Sloth versus Cheetah
Ready! Get set! Go….odbye!
It’s a good thing this isn’t a race, because if it were, it wouldn’t be much of a contest between the slowest mammal and the fastest; after all, the sloth is outpaced by some species of plants, whereas the cheetah travels at speeds only matched by humans on the freeway.
In fact, if they were vehicles, cheetahs would be the muscle cars of the animal world, whereas sloths would be kind of like those floating innertubes that go around Lazy Rivers at theme parks.
If not speed, then do these two animals have anything at all in common?
Are sloths and cheetahs related?
Cheetahs are members of the family Felidae, most closely related to jaguarundis and cougars and somewhat more distantly related to the common house cat. Sloths and cheetahs last shared an ancestor about 90 to 100 million years ago, before Tyranosaurus Rex first terrorized the Earth.
Both are in the mammalian infraclass Placentalia (an infraclass is in between a class—mammalia—and a clade—Boreoeutheria, for the cheetah, and Atlantogenata, for the sloths), but other than that they aren’t very close. Sloths are an old species, having been around for some 30+ million years, whereas cheetahs are comparatively young species at only about 3 to 3.5 million years old.
Savannahs and Jungles
Sloths and cheetahs live on completely different halves of the world: in fact, that’s what the two names of the clades Boreoeutheria and Atlantogenata refer to. Sloths like to live in tall trees of the Central and South American jungles, whereas cheetahs like to live in savannahs, mountains, and valleys of Africa and Iran with thin vegetation. It turns out when you can go from 0 to 60 mph in under 6 seconds, trees become obstacles very quickly. Sloths, on the other hand, go from 0 to 60 in approximately never and are therefore better adapted to the forest.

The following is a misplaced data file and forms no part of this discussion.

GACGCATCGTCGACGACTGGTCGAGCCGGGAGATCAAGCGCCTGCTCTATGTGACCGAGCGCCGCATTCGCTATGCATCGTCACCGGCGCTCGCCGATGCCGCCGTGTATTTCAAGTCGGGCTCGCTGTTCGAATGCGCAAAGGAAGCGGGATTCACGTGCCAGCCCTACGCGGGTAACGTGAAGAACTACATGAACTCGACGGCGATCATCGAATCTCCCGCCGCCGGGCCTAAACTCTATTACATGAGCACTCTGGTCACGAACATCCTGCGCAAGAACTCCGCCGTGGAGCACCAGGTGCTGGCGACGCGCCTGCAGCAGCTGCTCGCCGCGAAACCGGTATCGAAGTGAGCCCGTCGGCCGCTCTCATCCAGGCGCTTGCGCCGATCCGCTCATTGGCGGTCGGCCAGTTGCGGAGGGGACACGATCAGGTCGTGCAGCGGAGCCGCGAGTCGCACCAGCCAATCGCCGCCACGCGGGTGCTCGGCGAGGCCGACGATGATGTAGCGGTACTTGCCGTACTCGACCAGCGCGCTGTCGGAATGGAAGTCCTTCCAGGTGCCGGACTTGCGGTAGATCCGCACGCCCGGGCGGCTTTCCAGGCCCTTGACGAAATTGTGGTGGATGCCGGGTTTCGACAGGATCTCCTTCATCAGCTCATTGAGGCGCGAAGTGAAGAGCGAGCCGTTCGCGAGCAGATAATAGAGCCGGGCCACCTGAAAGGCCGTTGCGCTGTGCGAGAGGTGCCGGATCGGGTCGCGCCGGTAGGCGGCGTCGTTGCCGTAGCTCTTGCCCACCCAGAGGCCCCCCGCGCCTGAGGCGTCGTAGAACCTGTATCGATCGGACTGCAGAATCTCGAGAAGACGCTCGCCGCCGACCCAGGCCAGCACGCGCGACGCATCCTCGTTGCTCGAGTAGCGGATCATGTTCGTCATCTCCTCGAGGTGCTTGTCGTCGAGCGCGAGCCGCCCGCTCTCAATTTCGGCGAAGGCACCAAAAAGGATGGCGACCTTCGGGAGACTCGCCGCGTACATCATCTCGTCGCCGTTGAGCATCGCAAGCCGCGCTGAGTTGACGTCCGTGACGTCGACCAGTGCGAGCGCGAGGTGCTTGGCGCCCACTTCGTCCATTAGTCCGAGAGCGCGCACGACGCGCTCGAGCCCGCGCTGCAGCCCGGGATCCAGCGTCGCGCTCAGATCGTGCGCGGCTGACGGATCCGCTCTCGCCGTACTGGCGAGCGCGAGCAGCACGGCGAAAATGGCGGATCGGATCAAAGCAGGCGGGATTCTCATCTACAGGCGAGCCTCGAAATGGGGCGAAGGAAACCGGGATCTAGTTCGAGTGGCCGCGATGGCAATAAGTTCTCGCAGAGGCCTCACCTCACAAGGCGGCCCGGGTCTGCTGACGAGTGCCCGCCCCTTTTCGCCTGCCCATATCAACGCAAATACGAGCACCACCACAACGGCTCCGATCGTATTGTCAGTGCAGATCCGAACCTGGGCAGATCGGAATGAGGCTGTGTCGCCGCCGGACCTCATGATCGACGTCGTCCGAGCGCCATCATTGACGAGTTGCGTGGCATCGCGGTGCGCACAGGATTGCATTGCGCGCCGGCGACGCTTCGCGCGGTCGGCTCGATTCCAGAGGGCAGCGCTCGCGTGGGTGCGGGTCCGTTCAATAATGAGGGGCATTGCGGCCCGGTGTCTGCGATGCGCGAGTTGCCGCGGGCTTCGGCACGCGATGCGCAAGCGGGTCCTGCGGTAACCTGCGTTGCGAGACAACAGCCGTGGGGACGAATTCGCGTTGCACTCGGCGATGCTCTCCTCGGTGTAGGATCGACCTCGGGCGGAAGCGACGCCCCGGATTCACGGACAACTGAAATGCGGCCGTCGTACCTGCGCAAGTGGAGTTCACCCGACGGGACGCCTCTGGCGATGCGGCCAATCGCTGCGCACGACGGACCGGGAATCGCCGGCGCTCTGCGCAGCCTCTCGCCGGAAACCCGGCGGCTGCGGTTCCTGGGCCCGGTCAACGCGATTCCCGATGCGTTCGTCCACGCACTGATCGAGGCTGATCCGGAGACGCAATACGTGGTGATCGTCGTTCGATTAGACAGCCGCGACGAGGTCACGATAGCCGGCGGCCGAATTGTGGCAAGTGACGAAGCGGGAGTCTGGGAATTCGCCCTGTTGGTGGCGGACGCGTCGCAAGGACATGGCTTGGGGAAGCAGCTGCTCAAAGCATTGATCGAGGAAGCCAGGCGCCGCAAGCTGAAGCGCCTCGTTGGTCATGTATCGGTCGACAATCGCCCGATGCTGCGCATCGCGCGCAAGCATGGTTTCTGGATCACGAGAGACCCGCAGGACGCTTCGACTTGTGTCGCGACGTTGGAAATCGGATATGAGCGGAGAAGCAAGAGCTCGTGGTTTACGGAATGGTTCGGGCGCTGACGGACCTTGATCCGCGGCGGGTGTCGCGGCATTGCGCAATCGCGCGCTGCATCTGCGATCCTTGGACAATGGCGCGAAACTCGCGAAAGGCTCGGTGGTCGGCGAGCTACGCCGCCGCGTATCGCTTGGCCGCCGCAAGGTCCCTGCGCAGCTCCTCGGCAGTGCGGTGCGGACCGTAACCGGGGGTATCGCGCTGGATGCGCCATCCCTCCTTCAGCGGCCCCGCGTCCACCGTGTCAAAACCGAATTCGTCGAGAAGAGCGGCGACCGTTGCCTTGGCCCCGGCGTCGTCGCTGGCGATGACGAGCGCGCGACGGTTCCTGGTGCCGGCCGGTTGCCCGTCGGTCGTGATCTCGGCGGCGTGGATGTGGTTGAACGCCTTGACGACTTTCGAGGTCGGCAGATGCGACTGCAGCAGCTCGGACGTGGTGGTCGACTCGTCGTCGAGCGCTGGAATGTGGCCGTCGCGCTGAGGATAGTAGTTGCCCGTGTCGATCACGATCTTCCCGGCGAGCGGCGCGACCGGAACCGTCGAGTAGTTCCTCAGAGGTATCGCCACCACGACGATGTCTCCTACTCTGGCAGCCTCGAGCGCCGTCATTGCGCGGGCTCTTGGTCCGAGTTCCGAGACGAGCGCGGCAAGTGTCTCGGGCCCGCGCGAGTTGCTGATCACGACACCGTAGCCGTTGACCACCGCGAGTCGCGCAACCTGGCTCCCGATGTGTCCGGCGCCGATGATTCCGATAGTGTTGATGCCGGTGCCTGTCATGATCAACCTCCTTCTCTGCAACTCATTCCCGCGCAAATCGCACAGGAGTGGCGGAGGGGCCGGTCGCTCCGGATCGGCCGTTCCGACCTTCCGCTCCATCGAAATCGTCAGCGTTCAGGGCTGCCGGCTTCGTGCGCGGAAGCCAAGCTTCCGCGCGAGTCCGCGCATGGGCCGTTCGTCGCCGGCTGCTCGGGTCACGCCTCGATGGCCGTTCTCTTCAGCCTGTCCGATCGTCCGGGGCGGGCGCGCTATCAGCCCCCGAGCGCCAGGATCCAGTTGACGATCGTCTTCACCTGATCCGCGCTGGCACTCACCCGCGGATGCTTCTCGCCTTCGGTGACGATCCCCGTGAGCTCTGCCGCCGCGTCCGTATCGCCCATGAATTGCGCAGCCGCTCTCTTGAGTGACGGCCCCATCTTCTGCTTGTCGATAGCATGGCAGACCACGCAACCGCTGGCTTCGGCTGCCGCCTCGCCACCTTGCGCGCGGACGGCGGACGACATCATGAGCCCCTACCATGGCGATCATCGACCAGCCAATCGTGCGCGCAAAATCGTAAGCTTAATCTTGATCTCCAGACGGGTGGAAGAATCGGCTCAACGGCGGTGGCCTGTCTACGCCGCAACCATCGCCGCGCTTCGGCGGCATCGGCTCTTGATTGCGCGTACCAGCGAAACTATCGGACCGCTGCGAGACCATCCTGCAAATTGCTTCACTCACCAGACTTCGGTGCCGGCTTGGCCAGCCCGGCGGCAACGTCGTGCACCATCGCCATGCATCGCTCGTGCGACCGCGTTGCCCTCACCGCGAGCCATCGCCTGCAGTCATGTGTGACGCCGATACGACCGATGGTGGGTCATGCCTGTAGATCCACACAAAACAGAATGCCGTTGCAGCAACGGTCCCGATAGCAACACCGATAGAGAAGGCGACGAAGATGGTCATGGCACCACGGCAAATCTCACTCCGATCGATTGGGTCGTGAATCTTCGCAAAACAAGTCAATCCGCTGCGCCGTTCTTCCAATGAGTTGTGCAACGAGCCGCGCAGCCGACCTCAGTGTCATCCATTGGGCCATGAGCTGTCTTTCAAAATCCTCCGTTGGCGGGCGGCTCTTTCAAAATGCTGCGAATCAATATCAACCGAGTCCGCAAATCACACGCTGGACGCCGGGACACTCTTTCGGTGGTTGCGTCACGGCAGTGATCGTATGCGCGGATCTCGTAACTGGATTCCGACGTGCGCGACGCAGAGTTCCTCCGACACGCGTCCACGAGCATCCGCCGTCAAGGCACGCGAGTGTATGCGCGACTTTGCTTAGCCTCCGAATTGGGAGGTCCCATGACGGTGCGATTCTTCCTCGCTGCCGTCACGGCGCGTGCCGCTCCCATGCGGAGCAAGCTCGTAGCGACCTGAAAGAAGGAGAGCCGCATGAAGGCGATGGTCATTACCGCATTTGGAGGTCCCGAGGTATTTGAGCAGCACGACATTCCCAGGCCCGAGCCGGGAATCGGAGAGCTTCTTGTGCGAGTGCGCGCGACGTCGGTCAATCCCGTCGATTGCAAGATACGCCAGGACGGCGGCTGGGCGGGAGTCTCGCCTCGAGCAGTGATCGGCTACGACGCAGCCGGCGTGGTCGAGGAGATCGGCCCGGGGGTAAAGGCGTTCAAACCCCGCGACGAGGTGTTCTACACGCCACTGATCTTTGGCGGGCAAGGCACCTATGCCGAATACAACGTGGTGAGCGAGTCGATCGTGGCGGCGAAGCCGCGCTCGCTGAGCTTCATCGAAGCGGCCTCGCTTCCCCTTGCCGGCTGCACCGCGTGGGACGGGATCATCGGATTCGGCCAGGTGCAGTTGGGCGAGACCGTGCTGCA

Are they social animals?
Cheetahs were once thought to be solitary animals, much like sloths, but recent observations have revealed that cheetahs actually have a rather complex social structure. Sometimes cheetahs will be loners, but males frequently associate in groups called “coalitions”, usually but not always consisting of siblings.
Females live with their current litter of kittens and will often be friendly with their daughters, sisters and mothers. Sloths will peacefully share the same tree with other sloths, but almost never interact with each other outside of mother-child pairs and very brief mating encounters.
Do sloths sleep more than cheetahs?
Cheetahs may move faster than sloths, but they make up for it by sleeping more! Cheetahs spend most of their day resting (when they aren’t setting land speed records, that is), and about 12 hours out of every day is dedicated to snoozing.
This is still better than the common house cat, who sleeps up to 16 hours a day, but much lazier than that sloth, who sleeps only 8 to 10 hours out of 24.
What do they eat?
Like all cats, cheetahs are carnivores. They eat small to medium sized prey, mostly ungulates (hooved mammals), but will occasionally eat rabbits, livestock, and melons. Scientists think the melons are eaten for their water content, which can be scarce in some of the more arid areas of the cheetah’s habitat.